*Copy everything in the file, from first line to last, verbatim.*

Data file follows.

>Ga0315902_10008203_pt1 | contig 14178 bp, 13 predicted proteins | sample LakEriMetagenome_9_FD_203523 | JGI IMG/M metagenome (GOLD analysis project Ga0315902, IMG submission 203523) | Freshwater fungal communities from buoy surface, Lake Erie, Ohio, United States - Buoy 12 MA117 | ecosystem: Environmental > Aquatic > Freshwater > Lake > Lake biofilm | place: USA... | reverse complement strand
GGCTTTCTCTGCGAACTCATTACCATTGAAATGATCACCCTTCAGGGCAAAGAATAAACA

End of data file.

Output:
>Ga0315902_10008203_pt1 | contig 14178 bp, 13 predicted proteins | sample LakEriMetagenome_9_FD_203523 | JGI IMG/M metagenome (GOLD analysis project Ga0315902, IMG submission 203523) | Freshwater fungal communities from buoy surface, Lake Erie, Ohio, United States - Buoy 12 MA117 | ecosystem: Environmental > Aquatic > Freshwater > Lake > Lake biofilm | place: USA... | reverse complement strand
GGCTTTCTCTGCGAACTCATTACCATTGAAATGATCACCCTTCAGGGCAAAGAATAAACA